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As his finished pieces have expanded in size and notoriety – it’s been nearly 15 years since that first handmade gift box – Tim has pared back art show travel, preferring instead to host prospective customers at the farm, where they can walk with him through his neatly stacked trove of woods in his barn and express exactly what they envision for their table or chair or entryway mirror frame. He makes a steady stream of contacts through his website, granarywoodshops.com, and on Craigslist.com, where clients are looking for something a little extraordinary.

“I started out woodworking to make a living, almost a desperate living,” Tim says. “And instead I found a passion. Creativity came pouring out of me. I get up every day excited about what I get to make next.”

Learn more about Tim’s work at granarywoodshops.com or by setting up a visit to The Granary Woodshops in rural Spring Grove, Minnesota.

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Kristine Jepsen understands the compulsion to ‘make things,’ as evidenced by whole drawers in her home of light-gage wire, glitter, beads, fabric scraps, papers and, especially, writing instruments. She’s proud to call the Driftless home, where creatives are far from the exception.

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Check out Tim’s work in Lanesboro!

Lanesboro Arts presents “Story Wood: Combining Nature & Rural History”, an exhibit of 3D woodwork by Tim Blanski. The exhibit opens with an artist reception on Saturday, April 16, 2016, from 6-8 p.m., and runs through June 12, 2016. The reception will include wine and hors d’oeuvres, as well as live music. Always free and open to the public, the Lanesboro Arts Gallery is open five days a week through May and six days a week through December. Inspire(d) is a proud sponsor of this exhibit! 🙂

 

Sum of Your Business: “Happy” Joe Whitty

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Sum of Your Business: “Happy” Joe Whitty
Intro and interview by Benji Nichols • Originally published in the Spring 2016 Inspire(d)

MannyMaryAnn_NEWForeword: While this story has just come out in our Spring 2016 issue, the news of losing Decorah’s Manny Madrigal has also just reached us. Manny, whom owned and ran the Decorah Happy Joe’s with his Wife Mary Ann and family for many years, was a one of a kind. He was well known in Decorah, played a mean game of pool, and worked out almost everyday. He will be missed in the Decorah Community and at Happy Joe’s. Our condolences to the entire Madrigal Family.
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If you grew up anywhere near a Happy Joe’s Pizza restaurant, chances are you either hosted or attended at least one of their epic birthday parties, with the honking of Bombay horns, the singing, the fire engine siren, and a birthday ice cream sundae presented in full glory with a candle (and cherry alongside the wafer cookie) perfectly placed on top. The elaborate performance may not have caused tears of joy to the younger birthday boy or girl every time, but the festive atmosphere definitely lent itself to a happy experience. And the formula (to this day) is not an accident. It – happiness – was one of the key selling points to the “crazy idea” that Joe Whitty took from nothing to the now multi-generational, franchised restaurant that invented the taco pizza (something we’re pretty big fans of at Inspire(d) HQ!).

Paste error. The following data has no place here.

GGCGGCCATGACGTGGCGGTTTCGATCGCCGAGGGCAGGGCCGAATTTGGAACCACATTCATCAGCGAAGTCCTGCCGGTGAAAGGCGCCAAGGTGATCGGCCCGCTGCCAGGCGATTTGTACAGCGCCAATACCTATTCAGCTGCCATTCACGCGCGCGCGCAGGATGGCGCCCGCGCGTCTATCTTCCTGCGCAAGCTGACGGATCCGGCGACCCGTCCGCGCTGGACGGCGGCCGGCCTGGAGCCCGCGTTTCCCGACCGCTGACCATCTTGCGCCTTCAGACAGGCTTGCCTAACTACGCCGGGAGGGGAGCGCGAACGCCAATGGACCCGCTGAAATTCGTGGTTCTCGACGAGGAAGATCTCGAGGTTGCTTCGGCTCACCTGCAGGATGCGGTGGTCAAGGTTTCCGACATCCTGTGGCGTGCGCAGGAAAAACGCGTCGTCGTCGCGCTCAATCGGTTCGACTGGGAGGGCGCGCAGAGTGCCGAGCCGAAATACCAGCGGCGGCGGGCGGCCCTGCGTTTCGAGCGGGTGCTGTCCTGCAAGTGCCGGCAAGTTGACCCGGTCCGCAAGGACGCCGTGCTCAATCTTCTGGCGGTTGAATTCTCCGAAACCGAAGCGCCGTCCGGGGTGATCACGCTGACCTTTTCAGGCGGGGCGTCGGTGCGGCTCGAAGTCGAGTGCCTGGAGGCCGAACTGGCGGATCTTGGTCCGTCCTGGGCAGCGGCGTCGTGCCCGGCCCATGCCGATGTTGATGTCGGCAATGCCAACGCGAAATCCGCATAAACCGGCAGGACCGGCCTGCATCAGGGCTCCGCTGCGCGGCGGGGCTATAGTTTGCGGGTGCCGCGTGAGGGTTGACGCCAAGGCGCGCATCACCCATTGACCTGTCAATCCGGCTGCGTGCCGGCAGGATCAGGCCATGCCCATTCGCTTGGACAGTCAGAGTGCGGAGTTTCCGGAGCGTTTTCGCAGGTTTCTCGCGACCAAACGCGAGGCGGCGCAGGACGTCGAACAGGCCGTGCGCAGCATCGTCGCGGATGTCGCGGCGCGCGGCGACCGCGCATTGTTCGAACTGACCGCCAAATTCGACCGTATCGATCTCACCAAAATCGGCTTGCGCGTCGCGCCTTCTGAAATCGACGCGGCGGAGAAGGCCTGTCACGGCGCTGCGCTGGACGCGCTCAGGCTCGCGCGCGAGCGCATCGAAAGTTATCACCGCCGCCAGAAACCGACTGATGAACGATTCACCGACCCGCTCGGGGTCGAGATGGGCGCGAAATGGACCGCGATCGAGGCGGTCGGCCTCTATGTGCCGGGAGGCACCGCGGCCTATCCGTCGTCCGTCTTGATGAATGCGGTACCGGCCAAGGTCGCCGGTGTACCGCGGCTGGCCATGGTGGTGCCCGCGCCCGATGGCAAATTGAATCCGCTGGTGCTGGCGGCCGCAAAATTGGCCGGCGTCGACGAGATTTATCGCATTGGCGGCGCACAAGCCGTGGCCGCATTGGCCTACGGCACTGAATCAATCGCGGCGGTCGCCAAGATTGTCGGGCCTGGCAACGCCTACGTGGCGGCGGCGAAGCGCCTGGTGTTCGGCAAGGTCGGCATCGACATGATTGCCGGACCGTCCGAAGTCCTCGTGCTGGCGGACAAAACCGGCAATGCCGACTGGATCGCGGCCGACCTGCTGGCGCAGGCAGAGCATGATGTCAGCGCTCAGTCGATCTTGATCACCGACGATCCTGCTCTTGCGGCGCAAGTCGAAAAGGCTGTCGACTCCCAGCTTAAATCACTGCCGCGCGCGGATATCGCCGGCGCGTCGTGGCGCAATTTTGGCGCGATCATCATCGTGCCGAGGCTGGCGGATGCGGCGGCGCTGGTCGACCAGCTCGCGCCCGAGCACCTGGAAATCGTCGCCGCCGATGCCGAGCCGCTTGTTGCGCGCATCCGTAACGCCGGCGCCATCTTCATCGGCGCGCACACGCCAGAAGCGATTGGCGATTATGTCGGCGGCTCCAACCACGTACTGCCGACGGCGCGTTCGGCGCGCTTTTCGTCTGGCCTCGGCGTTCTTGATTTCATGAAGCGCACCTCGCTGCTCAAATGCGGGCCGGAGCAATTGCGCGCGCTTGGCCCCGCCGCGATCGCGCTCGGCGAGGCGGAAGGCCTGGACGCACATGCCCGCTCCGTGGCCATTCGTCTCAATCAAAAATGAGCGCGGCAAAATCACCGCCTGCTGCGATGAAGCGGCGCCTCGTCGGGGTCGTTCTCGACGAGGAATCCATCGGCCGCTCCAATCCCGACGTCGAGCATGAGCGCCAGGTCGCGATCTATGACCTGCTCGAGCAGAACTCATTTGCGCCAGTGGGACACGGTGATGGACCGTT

Just west of Minot, North Dakota, in the sprawling Midwestern plains, Lawrence Joe Whitty was born the middle of five children. The family lived on a farm just outside of Des Lacs, milking cows, farming, and living in a typical farmhouse – void of modern plumbing and heated entirely by a wood stove. From a young age, Joe and his siblings learned the meaning of hard work, dedication, hospitality, and determination. And at eight years of age, Joe fell into a coma due to spinal meningitis and wasn’t given long to live. Nothing short of miracles and stubborn dedication led to his recovery – and appreciation of the life he was given. It’s a telling tale of Joe’s ability to overcome life’s challenges. The ups and downs of entrepreneurship are enough to give most people rough days, even years – add to that losing not one, but two wives to cancer, and you’ll begin to see the depths of Joe’s tenacity. This ability to survive – and thrive – is likely one of the reasons Joe has made giving back to the community, and especially handicapped and special needs children, a big part of the business.

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A huge thank you to the Madrigal family of the Decorah Happy Joe’s for helping put this story together.

A love for connecting with every customer who walked in the door (or drove up!) started early for Joe – age 18 – when he bought and operated his first restaurant in Minot, North Dakota: The Keg Drive-In. He also learned how to make work – the place where you spend most of your waking hours – as fun as possible. The Keg didn’t last forever, but it did give Joe an even bigger love for being your own boss and making people happy. As his young family grew, Joe worked as a baker, which eventually led to a series of jobs in Davenport, Iowa (one baking for nuns!), and finally to managing two Shakey’s pizza parlors. Joe saw the fast rise that pizza was making – and the idea of a pizza – and – ice cream store was hatched.